They say faith has the power to move mountains but a group of 100 bikers - which includes a woman - is so moved by the mighty Himalayas that it has taken off on a 2,700 km "Mother of all Rides" that will also see it negotiating Khardungla in the Ladakh region of Jammu and Kashmir, at 18,365 feet the world's highest motorable pass.
The Himalayan Odyssey is in its 10th edition and has grown from 40 riders on 350cc Royal Enfield motorcycles to the present 100 - from across India - who were flagged off from here Saturday on the 17-day saga that will take the participants through Himachal Pradesh and Jammu and Kashmir.
From the mighty peaks, down to teasing mountain curves and water crossings, the riders will come face to face with some of the most challenging terrain in the world to emerge victorious for the sheer love of motorcycling.
Among the enthusiasts is software engineer Sadesh, 31, who underwent rigorous physical training for six months to prepare for the event.
"It's a dream come true for me. I heard about this Odyssey in 2011 and ever since I wanted to go to Khardung La. It's a revered destination for any crazy biker like me," Sadesh, who came to Delhi from Bangalore to participate in one of the country's most coveted, albiet nov-competitive, bike rides.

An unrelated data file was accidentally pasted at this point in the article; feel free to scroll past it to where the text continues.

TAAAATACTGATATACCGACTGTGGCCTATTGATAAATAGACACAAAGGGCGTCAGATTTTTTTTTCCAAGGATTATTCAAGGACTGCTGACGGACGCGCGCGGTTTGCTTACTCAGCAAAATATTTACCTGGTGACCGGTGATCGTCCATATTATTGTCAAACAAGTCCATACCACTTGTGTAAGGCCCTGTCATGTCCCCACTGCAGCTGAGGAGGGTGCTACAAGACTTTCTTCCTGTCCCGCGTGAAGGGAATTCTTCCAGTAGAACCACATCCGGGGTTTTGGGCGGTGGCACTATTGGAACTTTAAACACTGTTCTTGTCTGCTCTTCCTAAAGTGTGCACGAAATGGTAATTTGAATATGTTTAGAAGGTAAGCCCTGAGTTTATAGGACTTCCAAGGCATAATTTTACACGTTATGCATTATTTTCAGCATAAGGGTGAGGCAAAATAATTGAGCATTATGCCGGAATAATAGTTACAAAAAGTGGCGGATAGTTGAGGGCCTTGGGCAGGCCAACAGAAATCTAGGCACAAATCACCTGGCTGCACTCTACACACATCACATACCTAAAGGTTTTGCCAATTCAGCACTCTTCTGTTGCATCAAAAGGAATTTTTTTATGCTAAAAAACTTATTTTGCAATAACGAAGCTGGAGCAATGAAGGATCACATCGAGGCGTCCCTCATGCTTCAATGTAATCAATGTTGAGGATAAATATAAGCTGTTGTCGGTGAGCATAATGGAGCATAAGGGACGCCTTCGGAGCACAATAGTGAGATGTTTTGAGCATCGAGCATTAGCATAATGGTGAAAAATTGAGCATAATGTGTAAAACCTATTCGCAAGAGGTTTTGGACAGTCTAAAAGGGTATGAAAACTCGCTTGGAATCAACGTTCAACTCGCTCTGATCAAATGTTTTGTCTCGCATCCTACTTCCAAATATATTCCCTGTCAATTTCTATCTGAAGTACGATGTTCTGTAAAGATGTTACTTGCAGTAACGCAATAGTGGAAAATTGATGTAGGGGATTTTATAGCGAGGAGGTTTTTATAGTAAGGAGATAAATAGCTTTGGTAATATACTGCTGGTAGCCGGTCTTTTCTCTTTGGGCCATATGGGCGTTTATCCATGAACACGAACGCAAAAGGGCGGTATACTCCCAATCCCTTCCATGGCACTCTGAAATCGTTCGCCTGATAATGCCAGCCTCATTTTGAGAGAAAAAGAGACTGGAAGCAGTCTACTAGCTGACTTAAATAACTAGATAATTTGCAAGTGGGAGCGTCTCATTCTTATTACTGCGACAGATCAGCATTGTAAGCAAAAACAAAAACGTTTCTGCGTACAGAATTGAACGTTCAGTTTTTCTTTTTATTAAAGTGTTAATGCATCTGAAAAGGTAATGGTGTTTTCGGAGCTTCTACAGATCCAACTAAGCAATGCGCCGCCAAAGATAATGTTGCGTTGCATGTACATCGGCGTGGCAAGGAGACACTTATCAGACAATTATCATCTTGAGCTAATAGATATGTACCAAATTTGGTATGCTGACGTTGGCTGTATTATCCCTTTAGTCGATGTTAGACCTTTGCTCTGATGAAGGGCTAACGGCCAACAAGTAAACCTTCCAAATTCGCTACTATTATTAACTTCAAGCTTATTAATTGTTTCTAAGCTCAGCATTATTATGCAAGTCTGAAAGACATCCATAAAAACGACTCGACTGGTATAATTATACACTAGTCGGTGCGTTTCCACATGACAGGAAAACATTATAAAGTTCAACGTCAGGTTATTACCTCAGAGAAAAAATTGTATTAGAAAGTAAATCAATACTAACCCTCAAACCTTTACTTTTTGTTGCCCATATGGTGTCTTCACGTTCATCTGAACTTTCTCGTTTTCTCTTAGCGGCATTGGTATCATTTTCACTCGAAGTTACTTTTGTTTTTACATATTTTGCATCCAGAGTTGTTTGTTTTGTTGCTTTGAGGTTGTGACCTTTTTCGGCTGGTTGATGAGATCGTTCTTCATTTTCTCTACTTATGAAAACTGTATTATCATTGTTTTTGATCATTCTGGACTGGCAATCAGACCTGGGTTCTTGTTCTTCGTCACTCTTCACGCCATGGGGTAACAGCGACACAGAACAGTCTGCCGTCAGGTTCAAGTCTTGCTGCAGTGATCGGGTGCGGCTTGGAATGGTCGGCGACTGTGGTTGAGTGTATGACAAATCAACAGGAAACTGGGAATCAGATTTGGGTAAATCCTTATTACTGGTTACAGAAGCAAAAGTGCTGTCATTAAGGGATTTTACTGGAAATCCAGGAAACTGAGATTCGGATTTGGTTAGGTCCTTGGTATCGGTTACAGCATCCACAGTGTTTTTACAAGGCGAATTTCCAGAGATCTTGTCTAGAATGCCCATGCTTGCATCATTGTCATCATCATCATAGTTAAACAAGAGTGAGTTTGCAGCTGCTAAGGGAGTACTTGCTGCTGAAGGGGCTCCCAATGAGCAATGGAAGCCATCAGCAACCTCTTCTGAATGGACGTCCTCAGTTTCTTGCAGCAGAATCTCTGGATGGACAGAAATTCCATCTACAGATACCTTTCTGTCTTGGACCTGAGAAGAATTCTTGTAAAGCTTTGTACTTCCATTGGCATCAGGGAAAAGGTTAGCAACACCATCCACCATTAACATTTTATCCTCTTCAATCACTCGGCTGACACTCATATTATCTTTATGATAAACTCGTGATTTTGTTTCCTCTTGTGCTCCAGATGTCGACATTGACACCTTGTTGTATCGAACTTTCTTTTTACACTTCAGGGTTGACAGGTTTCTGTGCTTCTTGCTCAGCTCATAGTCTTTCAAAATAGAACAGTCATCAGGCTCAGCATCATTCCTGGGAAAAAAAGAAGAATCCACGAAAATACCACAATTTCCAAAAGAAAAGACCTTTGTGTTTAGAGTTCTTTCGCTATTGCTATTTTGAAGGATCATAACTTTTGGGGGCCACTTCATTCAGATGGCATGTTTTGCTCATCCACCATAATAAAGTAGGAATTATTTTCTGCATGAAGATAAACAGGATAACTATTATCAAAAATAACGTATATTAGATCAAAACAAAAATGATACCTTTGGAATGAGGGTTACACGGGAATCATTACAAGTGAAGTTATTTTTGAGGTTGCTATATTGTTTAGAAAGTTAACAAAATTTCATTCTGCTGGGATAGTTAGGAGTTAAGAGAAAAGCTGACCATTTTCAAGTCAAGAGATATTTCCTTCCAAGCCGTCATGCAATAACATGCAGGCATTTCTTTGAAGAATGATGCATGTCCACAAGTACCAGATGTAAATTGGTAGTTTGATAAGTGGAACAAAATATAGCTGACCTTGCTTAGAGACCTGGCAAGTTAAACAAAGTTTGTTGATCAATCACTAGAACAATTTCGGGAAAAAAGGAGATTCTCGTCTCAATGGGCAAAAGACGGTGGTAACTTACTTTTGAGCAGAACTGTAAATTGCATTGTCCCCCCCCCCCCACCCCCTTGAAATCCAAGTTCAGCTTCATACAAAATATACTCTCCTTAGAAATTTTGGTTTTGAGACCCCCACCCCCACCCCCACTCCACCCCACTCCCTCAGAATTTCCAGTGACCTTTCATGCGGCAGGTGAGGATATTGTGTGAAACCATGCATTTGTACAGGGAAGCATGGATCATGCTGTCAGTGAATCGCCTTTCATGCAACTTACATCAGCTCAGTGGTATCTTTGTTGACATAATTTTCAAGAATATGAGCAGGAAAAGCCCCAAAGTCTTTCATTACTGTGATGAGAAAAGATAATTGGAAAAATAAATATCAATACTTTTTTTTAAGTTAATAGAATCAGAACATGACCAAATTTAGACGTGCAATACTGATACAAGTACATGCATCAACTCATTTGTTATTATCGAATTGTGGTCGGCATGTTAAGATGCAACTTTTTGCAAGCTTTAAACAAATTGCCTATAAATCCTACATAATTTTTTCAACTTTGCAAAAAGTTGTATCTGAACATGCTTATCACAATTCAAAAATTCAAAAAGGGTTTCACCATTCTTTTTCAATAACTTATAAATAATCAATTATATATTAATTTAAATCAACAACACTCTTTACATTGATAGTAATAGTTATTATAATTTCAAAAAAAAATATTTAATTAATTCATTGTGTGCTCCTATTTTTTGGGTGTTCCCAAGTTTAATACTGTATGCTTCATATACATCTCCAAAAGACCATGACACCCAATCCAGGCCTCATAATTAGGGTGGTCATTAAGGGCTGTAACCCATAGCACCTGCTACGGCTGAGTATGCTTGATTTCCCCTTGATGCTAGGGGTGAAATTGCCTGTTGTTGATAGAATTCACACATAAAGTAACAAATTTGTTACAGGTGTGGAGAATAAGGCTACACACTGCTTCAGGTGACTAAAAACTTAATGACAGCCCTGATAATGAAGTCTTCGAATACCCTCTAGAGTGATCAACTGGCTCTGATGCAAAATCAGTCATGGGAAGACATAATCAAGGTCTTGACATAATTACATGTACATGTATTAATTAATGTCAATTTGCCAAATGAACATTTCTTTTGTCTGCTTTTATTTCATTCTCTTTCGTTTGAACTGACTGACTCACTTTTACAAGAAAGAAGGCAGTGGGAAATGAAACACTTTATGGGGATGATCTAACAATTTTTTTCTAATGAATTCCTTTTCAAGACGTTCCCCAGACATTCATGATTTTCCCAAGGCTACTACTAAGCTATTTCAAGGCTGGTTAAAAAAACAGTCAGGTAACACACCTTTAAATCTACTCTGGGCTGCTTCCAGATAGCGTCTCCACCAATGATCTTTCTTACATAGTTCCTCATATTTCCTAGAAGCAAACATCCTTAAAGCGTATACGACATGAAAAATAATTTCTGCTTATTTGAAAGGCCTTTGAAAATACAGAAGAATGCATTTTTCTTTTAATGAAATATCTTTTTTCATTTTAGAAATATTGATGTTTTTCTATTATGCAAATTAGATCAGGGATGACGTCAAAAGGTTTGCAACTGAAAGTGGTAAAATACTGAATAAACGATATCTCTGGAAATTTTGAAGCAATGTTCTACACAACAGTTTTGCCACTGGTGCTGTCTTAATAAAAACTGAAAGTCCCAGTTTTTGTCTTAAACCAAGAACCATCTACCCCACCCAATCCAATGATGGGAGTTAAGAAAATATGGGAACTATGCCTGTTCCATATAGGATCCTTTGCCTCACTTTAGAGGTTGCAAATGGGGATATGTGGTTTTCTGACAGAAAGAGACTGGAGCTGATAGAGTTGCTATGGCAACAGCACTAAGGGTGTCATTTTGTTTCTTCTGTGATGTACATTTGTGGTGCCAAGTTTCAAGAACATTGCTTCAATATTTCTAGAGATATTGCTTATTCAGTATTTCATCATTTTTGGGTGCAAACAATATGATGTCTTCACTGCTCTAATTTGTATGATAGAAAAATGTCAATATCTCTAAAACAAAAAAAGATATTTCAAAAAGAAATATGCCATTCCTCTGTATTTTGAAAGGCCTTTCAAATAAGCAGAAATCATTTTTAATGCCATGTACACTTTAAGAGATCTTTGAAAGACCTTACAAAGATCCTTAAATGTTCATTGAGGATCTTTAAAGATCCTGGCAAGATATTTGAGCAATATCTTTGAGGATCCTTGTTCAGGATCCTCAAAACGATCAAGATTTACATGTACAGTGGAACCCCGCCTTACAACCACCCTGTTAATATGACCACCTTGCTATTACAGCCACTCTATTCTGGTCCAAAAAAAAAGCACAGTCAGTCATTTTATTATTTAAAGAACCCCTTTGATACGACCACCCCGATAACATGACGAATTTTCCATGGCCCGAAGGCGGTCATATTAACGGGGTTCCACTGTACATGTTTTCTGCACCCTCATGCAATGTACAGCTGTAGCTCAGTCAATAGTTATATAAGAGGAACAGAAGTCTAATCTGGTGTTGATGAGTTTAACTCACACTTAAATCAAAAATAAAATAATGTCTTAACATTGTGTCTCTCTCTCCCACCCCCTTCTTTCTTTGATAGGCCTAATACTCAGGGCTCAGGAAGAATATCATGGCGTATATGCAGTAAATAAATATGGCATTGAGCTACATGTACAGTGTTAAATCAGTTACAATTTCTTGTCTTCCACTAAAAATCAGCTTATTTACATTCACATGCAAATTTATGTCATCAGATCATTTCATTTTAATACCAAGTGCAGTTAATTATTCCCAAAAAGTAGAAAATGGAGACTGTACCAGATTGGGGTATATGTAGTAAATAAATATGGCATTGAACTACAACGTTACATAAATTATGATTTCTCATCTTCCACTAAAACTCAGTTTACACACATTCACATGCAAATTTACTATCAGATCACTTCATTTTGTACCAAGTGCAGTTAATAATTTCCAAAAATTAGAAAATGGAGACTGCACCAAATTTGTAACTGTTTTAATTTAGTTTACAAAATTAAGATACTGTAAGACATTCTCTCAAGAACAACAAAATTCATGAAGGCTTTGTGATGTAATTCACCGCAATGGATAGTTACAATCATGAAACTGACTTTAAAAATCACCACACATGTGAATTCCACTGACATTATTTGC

"I had to be physically fit for the journey. It is a very challenging journey. Rough terrain, winding roads and harsh weather will accompany us. I used to do push-ups and regular exercises to be fit for the journey," Sadesh told IANS.
Among the adventurous bikers is a lone woman - Snigdha Chavan - also from Bangalore.
Septuagenarian Harsimran Kohli, a diehard Royal Enfield fan who flagged off the Odyssey, was a tad envious of the riders.
"I want to go there again. I was 50 when I rode up to Khardung La. I still ride an Enfield which is now 33 years old. My first bike-ride was the spirit behind this journey," said Kohli, who was in the pilot batch of the Odyessy in 1997.
"This journey tests the endurance of man and machine. The Himalayan Odyssey is the ultimate motorcycling adventure that unites the rider with the bike and the terrain to create an experience of a lifetime," Shaji Koshy, senior vice president of Royal Enfield, told IANS.
Each rider brought his own machine for the Odyssey, besides paying a registration fee of Rs.28,000. The event concludes here July 8.
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